Improving gender equity and nutrition in the DRC

In the Democratic Republic of Congo (DRC), rates of food insecurity and malnutrition are severe and growth in the agricultural and rural sectors is undermined by gender disparity and gender-related constraints, particularly in access to productive resources, inputs, knowledge, and markets. High levels of gender inequality have been associated with high levels of food insecurity.

In the Democratic Republic of Congo (DRC), rates of food insecurity and malnutrition are severe and growth in the agricultural and rural sectors is undermined by gender disparity and gender-related constraints, particularly in access to productive resources, inputs, knowledge, and markets. High levels of gender inequality have been associated with high levels of food insecurity.

In South-Kivu Province, food insecurity and malnutrition are leading causes of mortality among the population. Previous studies have shown that malnutrition rates in the Province are linked to poverty and low purchasing power of the population, poor dietary habits, intra-household food allocation, and traditional customs that result in poor food preparation practices. Furthermore, approximately 83% of the people in the province spend less than $1.90 per day on food items, which reflects income constraints to supplementing diets with essential items to improve nutrition.

Additionally, pervasive gender inequalities pose considerable challenges to improving livelihoods in this area. Men’s and women’s roles and responsibilities in the household often differ, with the women often being responsible for food collection and preparation. In some areas, gender disparities also exist in what men and women consume. For example, in Uvira, women are forbidden to drink milk, even when they contribute substantial labor to on-farm livestock management. Gender inequalities also exacerbate and place a heavy burden on women’s health. Women are particularly affected by high rates of drudgery associated with casual labor, on-farm household labor, and childcare. Furthermore, women have almost no access to resources and have less decision-making powers concerning production.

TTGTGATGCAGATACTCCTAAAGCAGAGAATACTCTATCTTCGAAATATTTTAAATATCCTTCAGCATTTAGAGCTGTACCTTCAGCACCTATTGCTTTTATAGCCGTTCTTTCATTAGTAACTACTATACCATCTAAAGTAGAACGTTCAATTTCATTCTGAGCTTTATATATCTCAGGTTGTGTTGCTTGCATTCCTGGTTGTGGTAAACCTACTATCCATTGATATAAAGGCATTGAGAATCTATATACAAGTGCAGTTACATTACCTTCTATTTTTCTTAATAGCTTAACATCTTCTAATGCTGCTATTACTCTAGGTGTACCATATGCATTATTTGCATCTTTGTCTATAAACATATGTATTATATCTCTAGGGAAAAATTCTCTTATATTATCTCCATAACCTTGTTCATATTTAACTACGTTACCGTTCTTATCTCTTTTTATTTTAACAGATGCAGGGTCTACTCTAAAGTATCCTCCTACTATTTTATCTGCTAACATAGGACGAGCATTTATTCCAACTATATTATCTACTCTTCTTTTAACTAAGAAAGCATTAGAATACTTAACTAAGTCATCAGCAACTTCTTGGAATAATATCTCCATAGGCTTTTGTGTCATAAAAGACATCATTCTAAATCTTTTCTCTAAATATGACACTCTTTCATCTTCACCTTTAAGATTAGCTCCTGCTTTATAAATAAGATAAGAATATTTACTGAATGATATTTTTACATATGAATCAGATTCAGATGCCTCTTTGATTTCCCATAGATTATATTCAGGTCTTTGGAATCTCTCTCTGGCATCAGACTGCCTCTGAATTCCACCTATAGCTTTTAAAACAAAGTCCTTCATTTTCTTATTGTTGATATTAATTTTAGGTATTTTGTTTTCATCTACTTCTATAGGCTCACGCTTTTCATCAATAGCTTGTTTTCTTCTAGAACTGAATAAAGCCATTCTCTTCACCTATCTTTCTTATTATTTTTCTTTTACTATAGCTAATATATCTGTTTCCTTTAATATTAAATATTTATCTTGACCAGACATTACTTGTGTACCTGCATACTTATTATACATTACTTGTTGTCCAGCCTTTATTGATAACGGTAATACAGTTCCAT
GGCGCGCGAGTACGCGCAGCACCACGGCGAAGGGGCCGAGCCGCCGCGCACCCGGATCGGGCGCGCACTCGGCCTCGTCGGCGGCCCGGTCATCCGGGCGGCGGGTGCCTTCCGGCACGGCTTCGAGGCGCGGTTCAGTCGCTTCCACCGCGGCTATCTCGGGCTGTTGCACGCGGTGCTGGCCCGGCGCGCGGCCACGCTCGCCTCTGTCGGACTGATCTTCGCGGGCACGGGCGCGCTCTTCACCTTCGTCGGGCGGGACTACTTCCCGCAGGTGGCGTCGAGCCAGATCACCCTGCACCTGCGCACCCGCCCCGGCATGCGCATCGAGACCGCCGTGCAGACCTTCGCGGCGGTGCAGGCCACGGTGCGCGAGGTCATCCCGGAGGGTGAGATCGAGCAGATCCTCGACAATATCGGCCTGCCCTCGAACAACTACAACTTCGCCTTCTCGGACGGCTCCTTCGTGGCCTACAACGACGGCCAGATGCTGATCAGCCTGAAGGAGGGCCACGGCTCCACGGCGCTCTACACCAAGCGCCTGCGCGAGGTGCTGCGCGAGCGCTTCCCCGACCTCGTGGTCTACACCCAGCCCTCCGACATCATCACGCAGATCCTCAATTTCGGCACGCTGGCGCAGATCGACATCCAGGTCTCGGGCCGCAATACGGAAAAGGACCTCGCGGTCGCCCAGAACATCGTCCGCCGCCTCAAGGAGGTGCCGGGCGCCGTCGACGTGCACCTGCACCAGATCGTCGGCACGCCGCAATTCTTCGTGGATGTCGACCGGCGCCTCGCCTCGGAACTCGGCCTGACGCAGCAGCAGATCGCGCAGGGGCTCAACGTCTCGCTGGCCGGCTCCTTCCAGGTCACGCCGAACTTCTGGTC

Women’s empowerment is key to attaining positive development outcomes in agricultural households and, if supported, will help accelerate economic growth and contribute to the well-being of rural households (Doss 2013; Ochieng et al. 2014). Empowering women through programs that both engage men and women and seek to increase their knowledge and challenge gender inequity will be essential to improving health and nutrition outcomes.

To this end, IITA, through the Support to Agricultural Research for Development of Strategic Crops in Africa (SARD-SC) project funded by the African Development Bank has created opportunities for women and men to work together through the cassava community processing centers (CCPCs) established in project countries, including the DRC. The CCPCs serve as entry points to address gender and nutrition challenges in the region.

Currently, five CCPCs have been established in Kavumu, Katana, Kabare, Kamanyola, Luvungi, and Sange in the Ruzizi Plains. Three of these CCPCs are chaired or managed by women, which places them in important leadership positions where they serve as role models for other women and girls in these communities. However, in general, the male members of these CCPCs are better educated than the women, owing to better access to information sources that they often control such as mobile phones and radio. Additionally, women’s responsibilities in the household and in childcare limit their opportunities to attend social and educational events.

Recognizing the importance of gender, nutrition, and hygiene, SARD-SC conducted a 2-day, awareness training for members and their spouses of the five CCPCs. More than 165 individuals, 100 of whom were women, participated. The first day of the training specifically focused on sensitizing CCPC members—through participatory approaches—on gender, community gender norms related to division of tasks and labor, and developing community-led strategies to attain gender equity at the household and community levels. Some of the salient strategies proposed by the participants to reduce women’s workloads and to provide equal opportunities for women and men included: (1) sensitizing local leaders, including chiefs and clergy; (2) providing joint training for husbands and wives to facilitate and enhance dialogue and joint decision-making in the household; (3) sensitizng children, and parents leading by example; and (4) creating activities to encourage young men and women to work together such as baking bread.

Carrier women of Bukavu and Renee Bullock, IITA Gender Specialist.

The second day focused on nutrition, particularly improving knowledge on basic nutrition, household food security, and hygiene. Pre- and post-test questionnaires were used to assess participants’ basic knowledge on nutrition and hygiene. The surveys showed that the men had generally better knowledge of basic nutrition and hygiene than the women, likely stemming from men’s access to better education and information when compared to women. Following the training, however, the men and women’s knowledge levels on nutrition and hygiene evened out.

This training demonstrated the need to intensify and address gender within agricultural projects to achieve better outcomes for production and wider development outcomes. This will lead to a better understanding about how IITA and its partners can incorporate gender transformative approaches that will significantly change gender relations and improve the plight of women.

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